The History of Gold Coast Plumbing
Modern-day Gold Coast is a vastly different place to what it was even 100 years ago. The first major road to the area was constructed in 1925, and its sewerage and plumbing networks followed. Now, the goal is sustainability for Gold Coast plumbing.
A time before the Gold Coast (1800-1925)
Gold Coast’s history as an actual city is young. In fact, it only achieved that claim in the 1950s.
Before European settlers called the region home, for about 23,000 years the Kombumerri People were the only locals. Approximately eight different Indigenous clans made up the Kombumerri People, who thrived on coastal living.
Europeans first began settling in the area in the 1860s. As a timber trade developed, Nerang was founded in 1865. Southport followed in 1875 as cattle, sugar and cotton farms sprouted.
Soon the area was recognised as the South Coast, a popular holiday destination for Queensland and New South Wales locals alike.
Popularity increased following the extension of a railway line from Brisbane to Southport in 1889, and again in 1925 when the first major road was built.
Finding gold after the war (1925-60)
As technology advanced and transport became more readily available, Southport and the surrounds boomed in popularity. The first housing estates appeared in the 1930s, paired with the first sewer systems.
When World War II unfolded, Coolangatta became a base camp for American soldiers. Many of them remained or returned to holiday in the coastal region.
The post-war years brought price hikes and inflated real estate prices. This led to the Gold Coast nickname popping up throughout the 1950s.
Initially hated by South Coast locals, in 1958 the South Coast Council adopted Gold Coast as its new name. Then, less than a year later, it was officially classed as a city.
The 1950s also saw the Gold Coast develop a reputation as a city of canals. While it’s no Venice, there’s now over 890 kilometres of constructed residential waterfront land.
Keeping up with the high rises (1960-1990)
Construction on the first major dam in the region, the Hinze Dam, may have begun in 1947 but it wasn’t completed until 1976.
The 30 year project was a monumental effort, providing 42,000 megalitres of water. Was it enough? Only for so long. Expansion followed in 1989 and again in 2011. The latest upgrade increased supply to a whopping 310,730 megalitres.
Just like the upgrades to water supply, the sewerage system had to cope with a sprawling high rise city and theme park haven.
Gold Coast welcomed the Elanora water treatment plant in the 1980s, one of four sewage treatment plants for the city. The others are Pimpama, Coombabah and Merrimac.
Together they cope with approximately 155 megalitres of sewage per day. Once treated, the water is used by the numerous theme parks, sporting clubs, golf courses, farmers and hotels.
Gold Coast Council’s first attempt at recycled drinking water was in 1988 – although it was only through a survey to the residents. How did it go? Almost 60 per cent said they would not drink recycled water.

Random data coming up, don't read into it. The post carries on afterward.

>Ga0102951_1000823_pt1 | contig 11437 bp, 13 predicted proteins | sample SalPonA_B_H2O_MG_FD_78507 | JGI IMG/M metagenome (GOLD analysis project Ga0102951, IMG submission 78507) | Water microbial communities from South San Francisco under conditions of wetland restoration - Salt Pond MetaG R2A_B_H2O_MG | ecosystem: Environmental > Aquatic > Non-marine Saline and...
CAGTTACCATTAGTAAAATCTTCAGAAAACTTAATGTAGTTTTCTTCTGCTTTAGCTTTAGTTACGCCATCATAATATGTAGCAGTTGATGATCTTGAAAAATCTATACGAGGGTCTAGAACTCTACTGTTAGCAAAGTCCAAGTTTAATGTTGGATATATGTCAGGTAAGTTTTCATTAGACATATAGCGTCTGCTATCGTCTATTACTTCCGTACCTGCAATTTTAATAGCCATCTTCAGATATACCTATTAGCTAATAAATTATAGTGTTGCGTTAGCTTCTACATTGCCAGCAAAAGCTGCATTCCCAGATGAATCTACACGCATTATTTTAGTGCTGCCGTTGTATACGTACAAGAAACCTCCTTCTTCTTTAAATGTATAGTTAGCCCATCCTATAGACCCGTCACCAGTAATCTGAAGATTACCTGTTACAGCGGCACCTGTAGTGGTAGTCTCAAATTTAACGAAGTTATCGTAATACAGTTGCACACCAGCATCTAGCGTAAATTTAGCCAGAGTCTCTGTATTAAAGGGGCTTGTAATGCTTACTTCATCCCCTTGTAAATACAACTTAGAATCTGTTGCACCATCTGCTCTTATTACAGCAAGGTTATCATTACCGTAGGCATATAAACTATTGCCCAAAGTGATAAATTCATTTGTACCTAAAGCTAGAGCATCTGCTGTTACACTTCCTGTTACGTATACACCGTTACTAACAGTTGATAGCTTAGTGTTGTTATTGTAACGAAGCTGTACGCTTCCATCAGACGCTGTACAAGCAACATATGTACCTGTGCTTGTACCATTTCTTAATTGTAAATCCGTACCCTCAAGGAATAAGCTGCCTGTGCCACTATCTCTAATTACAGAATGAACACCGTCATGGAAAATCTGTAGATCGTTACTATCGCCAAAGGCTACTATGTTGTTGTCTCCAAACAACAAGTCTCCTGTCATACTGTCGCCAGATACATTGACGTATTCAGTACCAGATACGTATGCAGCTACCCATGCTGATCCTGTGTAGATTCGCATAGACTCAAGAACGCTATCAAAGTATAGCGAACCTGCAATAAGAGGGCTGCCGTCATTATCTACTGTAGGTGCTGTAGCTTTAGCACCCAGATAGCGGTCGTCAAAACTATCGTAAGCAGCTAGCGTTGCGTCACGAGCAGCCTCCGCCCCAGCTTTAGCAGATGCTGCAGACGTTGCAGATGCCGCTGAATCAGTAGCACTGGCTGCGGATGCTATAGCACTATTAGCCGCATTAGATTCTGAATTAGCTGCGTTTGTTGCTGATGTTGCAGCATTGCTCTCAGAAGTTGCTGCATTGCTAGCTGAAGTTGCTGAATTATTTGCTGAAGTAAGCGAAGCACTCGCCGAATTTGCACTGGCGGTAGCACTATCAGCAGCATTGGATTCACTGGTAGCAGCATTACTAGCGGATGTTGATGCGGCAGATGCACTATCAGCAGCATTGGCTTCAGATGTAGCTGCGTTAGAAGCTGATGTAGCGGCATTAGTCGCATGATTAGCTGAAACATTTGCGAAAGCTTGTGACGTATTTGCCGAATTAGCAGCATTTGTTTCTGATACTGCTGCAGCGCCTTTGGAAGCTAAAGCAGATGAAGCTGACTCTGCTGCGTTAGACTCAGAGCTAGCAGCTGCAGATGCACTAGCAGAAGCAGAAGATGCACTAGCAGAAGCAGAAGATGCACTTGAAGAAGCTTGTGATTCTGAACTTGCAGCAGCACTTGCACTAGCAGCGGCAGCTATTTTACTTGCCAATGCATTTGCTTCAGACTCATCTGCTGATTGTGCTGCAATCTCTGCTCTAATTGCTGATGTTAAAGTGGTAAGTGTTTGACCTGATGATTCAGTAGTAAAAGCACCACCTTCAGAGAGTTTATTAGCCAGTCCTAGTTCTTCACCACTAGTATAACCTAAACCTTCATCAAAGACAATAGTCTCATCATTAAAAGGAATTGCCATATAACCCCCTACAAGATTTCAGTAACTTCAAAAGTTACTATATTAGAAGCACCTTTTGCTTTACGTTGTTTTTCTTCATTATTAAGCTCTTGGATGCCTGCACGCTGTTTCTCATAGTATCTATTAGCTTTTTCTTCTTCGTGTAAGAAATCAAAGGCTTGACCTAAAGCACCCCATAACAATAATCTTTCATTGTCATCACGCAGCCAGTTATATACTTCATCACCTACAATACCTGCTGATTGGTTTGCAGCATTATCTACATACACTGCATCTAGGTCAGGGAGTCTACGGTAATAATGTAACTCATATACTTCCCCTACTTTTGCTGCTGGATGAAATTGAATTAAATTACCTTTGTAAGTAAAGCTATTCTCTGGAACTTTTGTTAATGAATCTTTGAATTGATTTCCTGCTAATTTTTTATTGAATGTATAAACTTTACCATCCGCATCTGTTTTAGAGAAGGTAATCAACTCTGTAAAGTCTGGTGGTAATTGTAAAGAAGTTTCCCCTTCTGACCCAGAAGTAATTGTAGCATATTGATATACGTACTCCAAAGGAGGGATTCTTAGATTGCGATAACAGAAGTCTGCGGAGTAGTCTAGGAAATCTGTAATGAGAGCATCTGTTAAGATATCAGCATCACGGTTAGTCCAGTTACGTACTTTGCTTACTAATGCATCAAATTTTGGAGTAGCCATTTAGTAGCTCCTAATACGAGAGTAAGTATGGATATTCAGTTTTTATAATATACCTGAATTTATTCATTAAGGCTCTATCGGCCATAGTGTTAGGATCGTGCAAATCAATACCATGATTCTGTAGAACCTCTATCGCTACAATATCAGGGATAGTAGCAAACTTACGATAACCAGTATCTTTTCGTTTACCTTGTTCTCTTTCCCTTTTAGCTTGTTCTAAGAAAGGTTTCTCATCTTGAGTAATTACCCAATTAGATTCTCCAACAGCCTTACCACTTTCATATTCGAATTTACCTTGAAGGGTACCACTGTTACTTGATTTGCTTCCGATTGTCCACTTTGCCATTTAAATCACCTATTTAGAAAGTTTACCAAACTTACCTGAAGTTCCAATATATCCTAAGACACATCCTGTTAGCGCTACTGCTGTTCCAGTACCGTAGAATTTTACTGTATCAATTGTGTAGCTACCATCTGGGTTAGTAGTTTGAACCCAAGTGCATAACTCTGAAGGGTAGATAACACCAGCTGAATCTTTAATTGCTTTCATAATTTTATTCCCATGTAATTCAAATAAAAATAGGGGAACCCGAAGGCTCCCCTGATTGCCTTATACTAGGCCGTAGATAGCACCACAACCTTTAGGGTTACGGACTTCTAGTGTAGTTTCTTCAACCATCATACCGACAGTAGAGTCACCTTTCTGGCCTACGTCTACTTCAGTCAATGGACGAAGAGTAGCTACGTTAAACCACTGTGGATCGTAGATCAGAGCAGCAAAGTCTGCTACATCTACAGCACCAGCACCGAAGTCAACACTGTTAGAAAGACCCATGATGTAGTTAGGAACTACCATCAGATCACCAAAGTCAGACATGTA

Continued growth and major demands (2000-present)
Recent history has arguably been full of hits and misses for the Gold Coast. Initial plumbing infrastructure wasn’t ready to cope with serious growth, and much like the Hinze Dam, local treatment plants have undergone regular upgrades.
Coombabah and Merrimac spent a combined $60 million on upgrades in 2004. The Coombabah treatment plant services over 50 per cent of Gold Coast’s sewerage system, and in 2017 was at the centre of a potential $250 million pipeline upgrade, all to funnel an increasing amount of wastewater into the ocean.
In 2020 it was greenlit for another future upgrade.
Sadly Gold Coast’s plumping problems have hit the news on several occasions as well. In 2015 it was reported treatment plants shut down at least once a week due to blockages and overflow caused by locals flushing wet wipes down the toilet.
More toilet troubles followed in 2020 after stormwater was funnelled into the sewerage system, causing more overflowing. Many residents complained they couldn’t flush their toilets.
However, there have been some positives. Recycled water has been used to flush toilets in popular venues such as the Gold Coast Convention and Exhibition Centre.
Meanwhile, in 2009 the first desalination plant on Australia’s east coast was opened in Tugun following a severe drought in the 2000s.
And the Gold Coast can hold its head high after the World Health Organization praised the city’s water system management from catchment to tap.
Metropolitan Plumbing Gold Coast is here for you!
With its water and sewerage systems managed by Gold Coast Water since 2010, a local effort will surely see the region rise to any future challenges. Metropolitan Plumbing will do the same!
Stop searching for ‘plumber Gold Coast‘ in your web browser. Our team are there to help locals with any blocked toilet during a crisis, whether it was caused by heavy rains or something you shouldn’t have flushed.
We can handle any task you throw at us, from leaking taps to busted air conditioners.
Metropolitan Plumbing has a proven history of outstanding customer service. Our efforts have been recognised with the 2020 Product Review award for the plumbing category across Australia.
So, when you call a Metropolitan plumber in the Gold Coast, they’ll call upon our 25 years of experience for every single job.
Published: 30 Jun, 2020